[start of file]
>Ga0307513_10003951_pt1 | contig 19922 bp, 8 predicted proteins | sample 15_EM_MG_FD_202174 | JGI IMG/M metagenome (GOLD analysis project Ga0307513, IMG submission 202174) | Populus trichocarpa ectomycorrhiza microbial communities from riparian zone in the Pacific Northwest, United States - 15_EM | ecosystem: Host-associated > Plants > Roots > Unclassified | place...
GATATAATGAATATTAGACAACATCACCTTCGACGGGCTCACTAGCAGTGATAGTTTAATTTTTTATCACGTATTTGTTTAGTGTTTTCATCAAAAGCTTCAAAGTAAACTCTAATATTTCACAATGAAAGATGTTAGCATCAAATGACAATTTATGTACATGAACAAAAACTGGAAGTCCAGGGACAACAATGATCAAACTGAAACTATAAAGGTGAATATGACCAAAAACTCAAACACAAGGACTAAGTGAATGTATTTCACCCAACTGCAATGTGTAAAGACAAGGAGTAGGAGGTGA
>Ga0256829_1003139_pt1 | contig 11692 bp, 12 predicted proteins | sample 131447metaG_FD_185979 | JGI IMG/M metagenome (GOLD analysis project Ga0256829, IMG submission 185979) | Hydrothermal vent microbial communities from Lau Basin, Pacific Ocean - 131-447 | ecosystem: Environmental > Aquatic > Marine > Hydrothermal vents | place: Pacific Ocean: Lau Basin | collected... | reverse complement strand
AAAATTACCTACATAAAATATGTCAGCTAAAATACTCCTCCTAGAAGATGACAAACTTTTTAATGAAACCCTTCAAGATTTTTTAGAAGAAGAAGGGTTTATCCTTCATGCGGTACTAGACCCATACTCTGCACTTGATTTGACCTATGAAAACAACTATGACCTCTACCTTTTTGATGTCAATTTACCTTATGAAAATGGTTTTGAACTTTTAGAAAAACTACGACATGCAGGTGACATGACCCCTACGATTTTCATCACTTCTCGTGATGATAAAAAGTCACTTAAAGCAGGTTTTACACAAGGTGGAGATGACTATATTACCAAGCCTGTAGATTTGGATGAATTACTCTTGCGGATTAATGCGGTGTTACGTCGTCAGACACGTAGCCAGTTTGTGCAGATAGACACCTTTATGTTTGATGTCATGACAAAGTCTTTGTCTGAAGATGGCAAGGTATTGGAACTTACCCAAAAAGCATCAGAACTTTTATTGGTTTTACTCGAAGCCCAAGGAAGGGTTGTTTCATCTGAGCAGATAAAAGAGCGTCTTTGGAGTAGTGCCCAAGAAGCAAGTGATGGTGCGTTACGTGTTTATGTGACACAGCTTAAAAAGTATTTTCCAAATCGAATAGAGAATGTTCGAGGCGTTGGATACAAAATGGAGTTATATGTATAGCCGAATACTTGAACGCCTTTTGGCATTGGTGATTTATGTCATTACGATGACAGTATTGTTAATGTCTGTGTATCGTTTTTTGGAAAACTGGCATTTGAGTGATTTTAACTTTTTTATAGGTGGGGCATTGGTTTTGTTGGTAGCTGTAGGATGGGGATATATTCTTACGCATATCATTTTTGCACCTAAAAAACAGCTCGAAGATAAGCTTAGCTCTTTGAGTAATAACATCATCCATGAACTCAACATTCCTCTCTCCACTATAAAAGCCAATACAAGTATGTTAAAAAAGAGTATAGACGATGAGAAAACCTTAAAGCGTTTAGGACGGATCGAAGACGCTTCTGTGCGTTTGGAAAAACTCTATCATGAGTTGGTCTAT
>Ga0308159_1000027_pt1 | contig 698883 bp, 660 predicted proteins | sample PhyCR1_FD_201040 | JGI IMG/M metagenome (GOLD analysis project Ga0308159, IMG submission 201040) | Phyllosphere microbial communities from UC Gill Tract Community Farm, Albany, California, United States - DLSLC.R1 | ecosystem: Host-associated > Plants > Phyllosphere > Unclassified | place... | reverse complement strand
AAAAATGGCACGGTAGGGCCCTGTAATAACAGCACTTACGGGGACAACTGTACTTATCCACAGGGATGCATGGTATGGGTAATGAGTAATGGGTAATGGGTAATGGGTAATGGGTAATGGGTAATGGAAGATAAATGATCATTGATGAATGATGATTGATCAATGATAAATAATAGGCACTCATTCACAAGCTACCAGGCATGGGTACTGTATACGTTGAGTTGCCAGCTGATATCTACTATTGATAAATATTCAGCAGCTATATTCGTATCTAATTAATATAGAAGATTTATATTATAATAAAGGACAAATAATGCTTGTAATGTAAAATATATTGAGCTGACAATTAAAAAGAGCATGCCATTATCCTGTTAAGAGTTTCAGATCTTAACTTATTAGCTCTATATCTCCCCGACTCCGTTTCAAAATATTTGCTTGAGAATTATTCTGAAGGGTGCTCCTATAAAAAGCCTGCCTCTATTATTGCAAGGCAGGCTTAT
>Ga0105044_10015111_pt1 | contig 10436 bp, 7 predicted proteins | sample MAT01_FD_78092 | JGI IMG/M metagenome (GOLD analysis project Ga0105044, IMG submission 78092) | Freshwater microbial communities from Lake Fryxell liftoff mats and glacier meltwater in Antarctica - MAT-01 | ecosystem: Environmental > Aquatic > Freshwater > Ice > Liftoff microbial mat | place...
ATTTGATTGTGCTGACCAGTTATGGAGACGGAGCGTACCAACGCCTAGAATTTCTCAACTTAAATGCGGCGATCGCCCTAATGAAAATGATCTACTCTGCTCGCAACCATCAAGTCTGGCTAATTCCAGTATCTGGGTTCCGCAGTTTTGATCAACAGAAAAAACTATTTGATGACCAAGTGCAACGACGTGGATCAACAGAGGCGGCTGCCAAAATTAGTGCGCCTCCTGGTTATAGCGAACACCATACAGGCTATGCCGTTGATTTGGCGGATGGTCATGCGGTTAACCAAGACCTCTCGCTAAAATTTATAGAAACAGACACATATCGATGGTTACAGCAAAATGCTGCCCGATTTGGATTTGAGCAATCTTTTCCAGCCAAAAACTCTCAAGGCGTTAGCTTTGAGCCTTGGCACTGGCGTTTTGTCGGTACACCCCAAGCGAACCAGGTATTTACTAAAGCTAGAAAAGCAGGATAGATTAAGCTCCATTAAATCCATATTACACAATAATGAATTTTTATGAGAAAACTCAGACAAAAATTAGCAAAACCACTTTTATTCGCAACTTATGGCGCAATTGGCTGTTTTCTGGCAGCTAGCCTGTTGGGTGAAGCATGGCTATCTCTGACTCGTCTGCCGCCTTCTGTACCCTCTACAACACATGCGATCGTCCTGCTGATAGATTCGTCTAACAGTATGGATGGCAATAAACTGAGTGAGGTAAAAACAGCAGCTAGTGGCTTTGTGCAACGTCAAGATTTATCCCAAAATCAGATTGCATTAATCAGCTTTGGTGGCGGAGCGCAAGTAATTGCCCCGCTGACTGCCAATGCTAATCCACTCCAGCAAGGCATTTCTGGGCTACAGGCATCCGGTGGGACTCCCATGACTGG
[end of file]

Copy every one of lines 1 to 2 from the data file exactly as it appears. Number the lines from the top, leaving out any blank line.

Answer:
>Ga0307513_10003951_pt1 | contig 19922 bp, 8 predicted proteins | sample 15_EM_MG_FD_202174 | JGI IMG/M metagenome (GOLD analysis project Ga0307513, IMG submission 202174) | Populus trichocarpa ectomycorrhiza microbial communities from riparian zone in the Pacific Northwest, United States - 15_EM | ecosystem: Host-associated > Plants > Roots > Unclassified | place...
GATATAATGAATATTAGACAACATCACCTTCGACGGGCTCACTAGCAGTGATAGTTTAATTTTTTATCACGTATTTGTTTAGTGTTTTCATCAAAAGCTTCAAAGTAAACTCTAATATTTCACAATGAAAGATGTTAGCATCAAATGACAATTTATGTACATGAACAAAAACTGGAAGTCCAGGGACAACAATGATCAAACTGAAACTATAAAGGTGAATATGACCAAAAACTCAAACACAAGGACTAAGTGAATGTATTTCACCCAACTGCAATGTGTAAAGACAAGGAGTAGGAGGTGA